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The DVD, The Cross: Jesus in China, is available from Asian Book One. The site is in both Chinese and English.
Jesus in Beijing is available from Christianbook.com and other book retailers.
Christian Life Press has articles and more information about its ministry to Chinese Christians.
China Soul for Christ Foundation has information about its work, as well as videos and articles about Christians in China.
Earlier articles about the church in China include:
House-Church Leader Arrested | Zhang Rongliang has a high profile in China and internationally. (Jan. 5, 2005)
The Chinese Church's Delicate Dance | A conversation with the head of the Protestant Three-Self Patriotic Movement. (Nov. 11, 2004)
Loose Lips | Christians in Hong Kong worry over remarks by broadcaster. (Aug. 13, 2004)
A Captivating Vision | Why Chinese house churches may just end up fulfilling the Great Commission. (April 14, 2004)
China Arrests Dozens of Prominent Christians | At least 50 detained in fresh crackdown on house churches, reportedly promoted by new video and book releases. (Feb. 18, 2004)
The Red Glowing Cross | A veteran journalist makes vivid the hidden and expanding world of Chinese Christianity (Feb. 18, 2004)
House-Church Christian Dies in Custody | Family saw prisoner injured and bound with heavy chains (Jan, 15, 2004)
Crushing House Churches | Chinese intelligence and security forces attack anew. What you can do to help persecuted Christians in China (Jan. 13, 2004)
About-Face on Charities | Communist leaders invite even Christians to help the poor. (Oct. 21, 2003)
'Dangerous' Chinese Bill Is Thwarted | Article 23 would have automatically banned Hong Kong groups now outlawed on the mainland. (Aug. 21, 2003)
Breakthrough Dancing | A look at the one of the most creative youth ministries in Hong Kongif not the world. (July 23, 2003)
Hit by the SARS Tornado | Breakthrough reacted quickly when the disease hit Hong Kong. (July 23, 2003)
Inside CT: Chinese Puzzle | Things are changing for China's church. (March 07, 2003)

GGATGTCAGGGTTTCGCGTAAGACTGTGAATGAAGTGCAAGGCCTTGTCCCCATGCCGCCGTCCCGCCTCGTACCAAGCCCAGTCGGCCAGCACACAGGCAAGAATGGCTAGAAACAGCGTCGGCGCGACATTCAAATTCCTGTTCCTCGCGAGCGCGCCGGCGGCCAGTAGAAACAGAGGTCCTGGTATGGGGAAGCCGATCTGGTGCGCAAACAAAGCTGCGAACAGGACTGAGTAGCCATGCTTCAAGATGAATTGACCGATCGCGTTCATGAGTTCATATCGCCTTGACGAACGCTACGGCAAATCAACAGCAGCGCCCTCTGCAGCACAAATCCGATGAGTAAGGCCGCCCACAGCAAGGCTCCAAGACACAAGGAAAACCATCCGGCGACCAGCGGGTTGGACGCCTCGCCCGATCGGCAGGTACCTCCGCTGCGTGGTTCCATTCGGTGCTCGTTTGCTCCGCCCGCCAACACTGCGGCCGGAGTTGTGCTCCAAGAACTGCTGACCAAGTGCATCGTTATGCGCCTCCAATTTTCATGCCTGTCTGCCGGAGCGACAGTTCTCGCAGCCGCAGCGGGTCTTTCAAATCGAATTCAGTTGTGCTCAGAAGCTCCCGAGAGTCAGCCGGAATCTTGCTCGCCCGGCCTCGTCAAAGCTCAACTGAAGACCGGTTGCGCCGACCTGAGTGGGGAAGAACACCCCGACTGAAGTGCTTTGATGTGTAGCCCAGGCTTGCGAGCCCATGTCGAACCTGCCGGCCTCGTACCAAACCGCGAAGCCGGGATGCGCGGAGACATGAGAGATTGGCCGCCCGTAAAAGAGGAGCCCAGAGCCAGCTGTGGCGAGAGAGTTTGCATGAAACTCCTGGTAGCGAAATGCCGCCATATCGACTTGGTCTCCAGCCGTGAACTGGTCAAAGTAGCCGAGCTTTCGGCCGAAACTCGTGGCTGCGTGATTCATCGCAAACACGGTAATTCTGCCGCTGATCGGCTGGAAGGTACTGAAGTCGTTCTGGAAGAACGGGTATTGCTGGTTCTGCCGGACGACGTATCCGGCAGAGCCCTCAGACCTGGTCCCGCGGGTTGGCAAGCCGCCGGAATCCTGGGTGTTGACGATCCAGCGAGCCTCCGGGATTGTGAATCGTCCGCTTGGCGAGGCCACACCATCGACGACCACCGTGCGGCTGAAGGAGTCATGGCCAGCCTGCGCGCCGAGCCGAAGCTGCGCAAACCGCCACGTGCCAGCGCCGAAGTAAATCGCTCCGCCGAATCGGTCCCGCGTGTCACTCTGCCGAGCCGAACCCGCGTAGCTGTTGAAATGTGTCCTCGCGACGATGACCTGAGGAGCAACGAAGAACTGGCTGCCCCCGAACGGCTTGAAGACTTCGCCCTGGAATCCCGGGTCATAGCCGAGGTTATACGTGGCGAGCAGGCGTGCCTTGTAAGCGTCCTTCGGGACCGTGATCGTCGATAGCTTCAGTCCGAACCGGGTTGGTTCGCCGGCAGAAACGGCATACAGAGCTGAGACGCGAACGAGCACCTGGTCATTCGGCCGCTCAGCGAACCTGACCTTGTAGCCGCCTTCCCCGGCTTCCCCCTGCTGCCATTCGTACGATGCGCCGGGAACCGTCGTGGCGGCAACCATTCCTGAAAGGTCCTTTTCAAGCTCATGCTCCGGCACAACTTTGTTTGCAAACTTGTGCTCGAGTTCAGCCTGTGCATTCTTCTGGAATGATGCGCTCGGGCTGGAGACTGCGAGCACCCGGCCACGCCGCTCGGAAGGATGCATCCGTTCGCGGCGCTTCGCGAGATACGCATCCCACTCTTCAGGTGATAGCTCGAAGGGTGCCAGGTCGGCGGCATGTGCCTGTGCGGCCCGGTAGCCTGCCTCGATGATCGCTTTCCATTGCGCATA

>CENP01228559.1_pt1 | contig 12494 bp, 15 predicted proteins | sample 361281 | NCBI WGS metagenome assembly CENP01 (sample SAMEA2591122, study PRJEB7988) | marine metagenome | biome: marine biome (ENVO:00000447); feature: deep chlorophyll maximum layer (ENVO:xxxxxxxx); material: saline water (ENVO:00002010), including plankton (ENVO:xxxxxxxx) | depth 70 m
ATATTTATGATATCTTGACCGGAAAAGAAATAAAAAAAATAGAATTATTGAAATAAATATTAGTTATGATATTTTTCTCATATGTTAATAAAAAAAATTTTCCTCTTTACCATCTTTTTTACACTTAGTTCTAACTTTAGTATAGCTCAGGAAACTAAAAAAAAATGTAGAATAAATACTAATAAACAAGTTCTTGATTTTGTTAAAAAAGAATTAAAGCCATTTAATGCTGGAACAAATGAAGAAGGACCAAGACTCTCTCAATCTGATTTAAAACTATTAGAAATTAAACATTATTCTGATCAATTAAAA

Under Suspicion | Hong Kong's Christians fear antisedition measures will curb religious liberty. (Feb. 21, 2003)
Did Apostles Go to China? | Evidence suggests Christianity reached China in the first century. (Oct. 21, 2002)
Working with the Communists | Some evangelicals minister happily within China's state-supervised Three Self church. (Oct. 18, 2002)
Bush: 'I'm One of Them' | Religious persecution allegations set the stage for George Bush's visit to China. (Feb. 27, 2002)
'New' China: Same Old Tricks | Top communists, despite their denials, endorse arrest and torture of Chinese Christians by the thousands. (Feb. 15, 2002)\
The Unlikely Activist | How a bitter atheist helped besieged Christiansand became a believer. (Feb. 15, 2002)
What China's Secret Documents Reveal | The New York archive of religious persecution in China contains numerous government documents that show how the government controls religion. (Feb. 15, 2002)
China Persecution Dossier: Zhang Wu-Ji | Tortured to the point of death. (Feb. 15, 2002)
China Persecution Dossier: Shi Yun-Chao | Beaten for Hosting Bible Studies. (Feb. 15, 2002)
China Persecution Dossier: Gu Xiangmei | Surviving on "tiger's diarrhea." (Feb. 15, 2002)
In Perspective: What is the Falun Gong? | And why does the Chinese government want to destroy it? (Feb. 06, 2002)
Gong's 'Accusers' Claim Torture Induced False Confessions | Letters from imprisoned Christian women in China describe assaults with electric clubs (Feb. 01, 2002)
Gospel View from China | He Qi first saw Jesus' face in an old magazine. Now he paints his own images of the biblical story. (Jan. 25, 2002)
Church Leader Gets Reprieve | China's case against Gong Shengliang now on hold. (Jan. 24, 2002)